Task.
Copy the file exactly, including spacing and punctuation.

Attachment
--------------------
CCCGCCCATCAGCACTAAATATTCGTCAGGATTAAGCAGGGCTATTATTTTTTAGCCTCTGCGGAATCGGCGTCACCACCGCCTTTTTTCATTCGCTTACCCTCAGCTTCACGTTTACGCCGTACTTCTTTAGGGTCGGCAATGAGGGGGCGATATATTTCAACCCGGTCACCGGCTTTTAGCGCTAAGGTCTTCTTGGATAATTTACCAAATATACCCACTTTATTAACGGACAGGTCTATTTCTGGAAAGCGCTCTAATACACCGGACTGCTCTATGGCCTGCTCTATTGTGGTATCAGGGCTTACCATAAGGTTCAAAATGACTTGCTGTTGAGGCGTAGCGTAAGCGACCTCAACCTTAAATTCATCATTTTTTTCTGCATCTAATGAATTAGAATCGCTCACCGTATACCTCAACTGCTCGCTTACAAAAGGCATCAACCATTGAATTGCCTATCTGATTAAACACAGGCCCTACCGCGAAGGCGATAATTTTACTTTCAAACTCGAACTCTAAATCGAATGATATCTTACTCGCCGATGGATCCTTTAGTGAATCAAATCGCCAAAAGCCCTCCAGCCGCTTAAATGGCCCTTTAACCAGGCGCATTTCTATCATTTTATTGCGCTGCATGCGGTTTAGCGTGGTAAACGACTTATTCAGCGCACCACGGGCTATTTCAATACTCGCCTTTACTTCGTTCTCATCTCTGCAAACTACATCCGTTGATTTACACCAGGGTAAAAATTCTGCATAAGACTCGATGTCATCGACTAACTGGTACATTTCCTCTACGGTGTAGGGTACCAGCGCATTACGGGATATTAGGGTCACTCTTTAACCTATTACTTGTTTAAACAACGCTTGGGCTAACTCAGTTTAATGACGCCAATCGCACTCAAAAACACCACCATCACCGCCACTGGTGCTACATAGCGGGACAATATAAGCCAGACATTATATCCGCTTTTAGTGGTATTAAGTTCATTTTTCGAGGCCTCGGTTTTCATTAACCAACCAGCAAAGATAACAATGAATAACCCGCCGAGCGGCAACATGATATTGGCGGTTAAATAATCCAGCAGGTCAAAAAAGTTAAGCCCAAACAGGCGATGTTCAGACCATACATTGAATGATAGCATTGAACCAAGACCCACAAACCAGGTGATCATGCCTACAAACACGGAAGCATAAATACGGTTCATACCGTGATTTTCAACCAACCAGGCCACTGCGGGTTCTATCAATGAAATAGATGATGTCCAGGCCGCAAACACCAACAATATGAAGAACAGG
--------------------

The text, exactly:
CCCGCCCATCAGCACTAAATATTCGTCAGGATTAAGCAGGGCTATTATTTTTTAGCCTCTGCGGAATCGGCGTCACCACCGCCTTTTTTCATTCGCTTACCCTCAGCTTCACGTTTACGCCGTACTTCTTTAGGGTCGGCAATGAGGGGGCGATATATTTCAACCCGGTCACCGGCTTTTAGCGCTAAGGTCTTCTTGGATAATTTACCAAATATACCCACTTTATTAACGGACAGGTCTATTTCTGGAAAGCGCTCTAATACACCGGACTGCTCTATGGCCTGCTCTATTGTGGTATCAGGGCTTACCATAAGGTTCAAAATGACTTGCTGTTGAGGCGTAGCGTAAGCGACCTCAACCTTAAATTCATCATTTTTTTCTGCATCTAATGAATTAGAATCGCTCACCGTATACCTCAACTGCTCGCTTACAAAAGGCATCAACCATTGAATTGCCTATCTGATTAAACACAGGCCCTACCGCGAAGGCGATAATTTTACTTTCAAACTCGAACTCTAAATCGAATGATATCTTACTCGCCGATGGATCCTTTAGTGAATCAAATCGCCAAAAGCCCTCCAGCCGCTTAAATGGCCCTTTAACCAGGCGCATTTCTATCATTTTATTGCGCTGCATGCGGTTTAGCGTGGTAAACGACTTATTCAGCGCACCACGGGCTATTTCAATACTCGCCTTTACTTCGTTCTCATCTCTGCAAACTACATCCGTTGATTTACACCAGGGTAAAAATTCTGCATAAGACTCGATGTCATCGACTAACTGGTACATTTCCTCTACGGTGTAGGGTACCAGCGCATTACGGGATATTAGGGTCACTCTTTAACCTATTACTTGTTTAAACAACGCTTGGGCTAACTCAGTTTAATGACGCCAATCGCACTCAAAAACACCACCATCACCGCCACTGGTGCTACATAGCGGGACAATATAAGCCAGACATTATATCCGCTTTTAGTGGTATTAAGTTCATTTTTCGAGGCCTCGGTTTTCATTAACCAACCAGCAAAGATAACAATGAATAACCCGCCGAGCGGCAACATGATATTGGCGGTTAAATAATCCAGCAGGTCAAAAAAGTTAAGCCCAAACAGGCGATGTTCAGACCATACATTGAATGATAGCATTGAACCAAGACCCACAAACCAGGTGATCATGCCTACAAACACGGAAGCATAAATACGGTTCATACCGTGATTTTCAACCAACCAGGCCACTGCGGGTTCTATCAATGAAATAGATGATGTCCAGGCCGCAAACACCAACAATATGAAGAACAGG